CNN (CNN) -- Black cats get a bad rap, especially during Halloween season, when they're associated with witches and other scary things that go bump in the night.
It sounds like spooky fun, but their reputation as an omen of bad luck has real consequences. Experts say black cats are less likely to be adopted and some people even harm them.
National Black Cat Day aims to eliminate the stigma by celebrating black cats for the cute, loveable, furry friends they are.
Here are five things everyone should know about black cats:
In some cultures, black cats are good luck
In the United States, many people believe black cats bring bad luck or are altogether evil. But it's not a belief shared across all cultures.
In Britain, Japan and Ireland, a black cat crossing your path is considered a sign of good luck.
And in ancient Egypt, cats were considered an embodiment of the gods and worshiped. In fact, the cat goddess Bastet was part black cat and part woman, illustrating just how much black cats meant to that society.
Black cats have a tougher time finding good homes
Many animal shelters struggle to find good homes for black cats.
"Black cats are adopted at a slower rate than regular cats," Diana Nelson, a senior volunteer at The Lange Foundation in Los Angeles, California, told CNN. "They're so sweet and they're so beautiful, we can't tell you why except that people have weird, old superstitions."
Samantha Shelton, president and CEO of Furkids in Georgia, said black cats at her shelter are constantly being overlooked for the same reasons. "There is definitely misinformation associated with black cats and they are overlooked because of the long-standing stigma that surrounds them," she told CNN.
Halloween can be a dangerous time for black cats
Because so many people associate black cats with evil, they're often harmed.
Halloween season is an especially dangerous time for black cats, says Furkids, the largest no-kill shelter in Georgia. "Black cats often suffer cruelty and harm during Halloween season," the organization's website says. "We recommend keeping all cats indoors to protect them from weather, wild animals and cruelty."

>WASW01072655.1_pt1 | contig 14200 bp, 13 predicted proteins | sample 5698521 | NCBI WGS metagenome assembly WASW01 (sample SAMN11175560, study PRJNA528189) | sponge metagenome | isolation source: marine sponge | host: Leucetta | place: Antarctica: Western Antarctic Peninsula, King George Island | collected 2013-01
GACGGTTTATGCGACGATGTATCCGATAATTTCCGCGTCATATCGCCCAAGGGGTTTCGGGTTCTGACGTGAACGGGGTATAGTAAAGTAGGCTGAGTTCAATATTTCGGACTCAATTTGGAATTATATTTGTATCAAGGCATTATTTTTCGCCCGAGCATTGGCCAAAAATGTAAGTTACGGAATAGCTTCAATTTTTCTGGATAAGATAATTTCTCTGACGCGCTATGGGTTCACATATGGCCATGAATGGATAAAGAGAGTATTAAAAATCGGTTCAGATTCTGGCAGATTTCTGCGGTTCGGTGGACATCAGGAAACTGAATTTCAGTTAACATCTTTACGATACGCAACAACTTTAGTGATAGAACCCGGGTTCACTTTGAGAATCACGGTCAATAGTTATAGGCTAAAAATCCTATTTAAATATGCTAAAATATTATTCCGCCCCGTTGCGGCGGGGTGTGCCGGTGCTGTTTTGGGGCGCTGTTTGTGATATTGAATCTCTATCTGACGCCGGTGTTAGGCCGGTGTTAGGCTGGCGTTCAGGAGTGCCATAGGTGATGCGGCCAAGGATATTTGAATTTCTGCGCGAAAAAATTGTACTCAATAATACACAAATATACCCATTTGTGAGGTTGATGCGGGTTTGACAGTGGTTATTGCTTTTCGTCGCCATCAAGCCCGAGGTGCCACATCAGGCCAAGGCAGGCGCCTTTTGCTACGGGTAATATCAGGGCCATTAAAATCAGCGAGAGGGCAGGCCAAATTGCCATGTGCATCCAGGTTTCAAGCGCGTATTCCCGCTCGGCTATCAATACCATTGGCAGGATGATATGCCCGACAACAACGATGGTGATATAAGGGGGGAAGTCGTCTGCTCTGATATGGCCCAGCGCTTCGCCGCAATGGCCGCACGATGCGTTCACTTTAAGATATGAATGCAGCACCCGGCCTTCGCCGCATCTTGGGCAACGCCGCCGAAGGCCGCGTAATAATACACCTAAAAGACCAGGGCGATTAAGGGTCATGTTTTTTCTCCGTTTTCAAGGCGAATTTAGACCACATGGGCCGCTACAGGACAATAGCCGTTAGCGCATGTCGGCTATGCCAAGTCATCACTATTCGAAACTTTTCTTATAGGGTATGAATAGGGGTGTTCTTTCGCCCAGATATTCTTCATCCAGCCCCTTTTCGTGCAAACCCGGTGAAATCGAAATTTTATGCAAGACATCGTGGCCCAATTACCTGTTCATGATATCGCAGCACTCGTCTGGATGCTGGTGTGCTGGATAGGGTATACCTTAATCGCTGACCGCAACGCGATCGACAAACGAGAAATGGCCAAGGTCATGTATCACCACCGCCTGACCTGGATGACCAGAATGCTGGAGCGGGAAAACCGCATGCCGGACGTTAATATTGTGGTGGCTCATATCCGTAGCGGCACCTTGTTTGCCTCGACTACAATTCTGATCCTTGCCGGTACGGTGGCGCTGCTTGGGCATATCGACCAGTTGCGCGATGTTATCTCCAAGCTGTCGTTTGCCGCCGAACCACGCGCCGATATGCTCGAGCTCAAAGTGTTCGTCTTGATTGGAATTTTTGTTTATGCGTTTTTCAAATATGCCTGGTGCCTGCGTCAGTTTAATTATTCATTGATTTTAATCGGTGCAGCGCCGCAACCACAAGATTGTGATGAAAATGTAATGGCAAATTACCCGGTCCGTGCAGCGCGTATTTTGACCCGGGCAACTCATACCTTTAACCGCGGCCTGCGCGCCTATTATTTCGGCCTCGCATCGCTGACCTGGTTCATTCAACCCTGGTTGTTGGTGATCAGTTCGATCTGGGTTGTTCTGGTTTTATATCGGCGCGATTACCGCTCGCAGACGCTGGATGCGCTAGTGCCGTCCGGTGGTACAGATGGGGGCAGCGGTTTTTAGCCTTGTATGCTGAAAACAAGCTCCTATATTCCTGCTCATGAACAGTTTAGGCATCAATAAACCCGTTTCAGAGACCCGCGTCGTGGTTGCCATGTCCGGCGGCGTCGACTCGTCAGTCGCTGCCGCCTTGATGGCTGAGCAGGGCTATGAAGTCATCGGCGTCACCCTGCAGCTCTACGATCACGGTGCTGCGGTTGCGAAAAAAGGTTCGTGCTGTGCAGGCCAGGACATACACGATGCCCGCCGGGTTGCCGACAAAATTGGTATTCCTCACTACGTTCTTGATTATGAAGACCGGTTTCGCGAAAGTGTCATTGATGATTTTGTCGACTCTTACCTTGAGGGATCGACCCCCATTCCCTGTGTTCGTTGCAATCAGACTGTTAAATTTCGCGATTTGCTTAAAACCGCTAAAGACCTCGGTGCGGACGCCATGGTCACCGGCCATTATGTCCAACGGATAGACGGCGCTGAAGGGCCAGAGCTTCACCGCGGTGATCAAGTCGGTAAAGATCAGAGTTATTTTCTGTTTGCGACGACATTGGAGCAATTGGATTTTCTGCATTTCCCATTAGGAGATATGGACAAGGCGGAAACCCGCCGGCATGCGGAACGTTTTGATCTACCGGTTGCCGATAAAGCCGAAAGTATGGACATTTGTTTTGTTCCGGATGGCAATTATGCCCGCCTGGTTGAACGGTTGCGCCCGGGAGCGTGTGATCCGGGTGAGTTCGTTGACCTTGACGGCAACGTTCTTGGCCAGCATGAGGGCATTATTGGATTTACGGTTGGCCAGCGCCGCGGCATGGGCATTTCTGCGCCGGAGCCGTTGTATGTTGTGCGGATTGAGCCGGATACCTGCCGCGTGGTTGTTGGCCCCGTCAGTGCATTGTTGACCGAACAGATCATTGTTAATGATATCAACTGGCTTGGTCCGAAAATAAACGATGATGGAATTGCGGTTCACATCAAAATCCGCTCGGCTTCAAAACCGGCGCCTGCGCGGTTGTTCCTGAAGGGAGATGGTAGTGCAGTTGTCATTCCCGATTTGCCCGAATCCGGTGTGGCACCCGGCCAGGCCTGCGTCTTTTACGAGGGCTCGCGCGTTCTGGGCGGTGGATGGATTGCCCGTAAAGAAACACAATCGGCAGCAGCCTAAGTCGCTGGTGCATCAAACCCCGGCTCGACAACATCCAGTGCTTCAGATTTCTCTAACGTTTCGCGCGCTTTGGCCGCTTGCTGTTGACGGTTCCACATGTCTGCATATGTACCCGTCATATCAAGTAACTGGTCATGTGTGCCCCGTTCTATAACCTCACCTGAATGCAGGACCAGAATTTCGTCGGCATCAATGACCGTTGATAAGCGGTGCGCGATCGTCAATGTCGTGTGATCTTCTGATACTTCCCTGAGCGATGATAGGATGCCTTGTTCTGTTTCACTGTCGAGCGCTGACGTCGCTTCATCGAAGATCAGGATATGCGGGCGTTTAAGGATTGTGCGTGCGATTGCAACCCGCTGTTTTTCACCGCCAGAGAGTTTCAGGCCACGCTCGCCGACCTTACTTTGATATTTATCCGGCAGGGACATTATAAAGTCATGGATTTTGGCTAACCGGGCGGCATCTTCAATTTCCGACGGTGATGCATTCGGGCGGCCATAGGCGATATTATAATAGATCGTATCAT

Stephanie Bell, senior director at PETA, shared similar concern: "The lead-up to Halloween can be a dangerous time for black cats, who are at higher risk of being abducted and injured or killed by cruel people using them as 'decorations,' trick-or-treat 'pranks,' or even grisly animal sacrifices."
Some shelters won't adopt out black cats in October
Some shelters used to hold promotions on Halloween, where fees were waved for people who adopted black cats.
But due to concerns about mistreatment and abuse, many shelters have stopped this practice. Other shelters don't allow any black cat adoptions in the month of October.
The Lange Foundation is one of those shelters. Unless a black cat was already going through the adoption process, they refuse to adopt out black cats during the month.
"We want to make sure whoever is adopting has the right intentions and isn't going to harm them," said Nelson.
There are more black cats than any other color
Black cats are everywhere. In fact, there are more black cats than any other color, according to the ASPCA.
That's because the genes that cause black coloration in cats are the most dominant.
"The fact remains that there are more black cats and dogs in need of homes, and they often benefit from additional promotion and attention in shelters across the country due to their sheer numbers in comparison to animals with different kinds of coats," an ASPCA spokeswoman told CNN.
On this National Black Cat Day, remember that black cats deserve as much love and attention as their other-colored furry friends.
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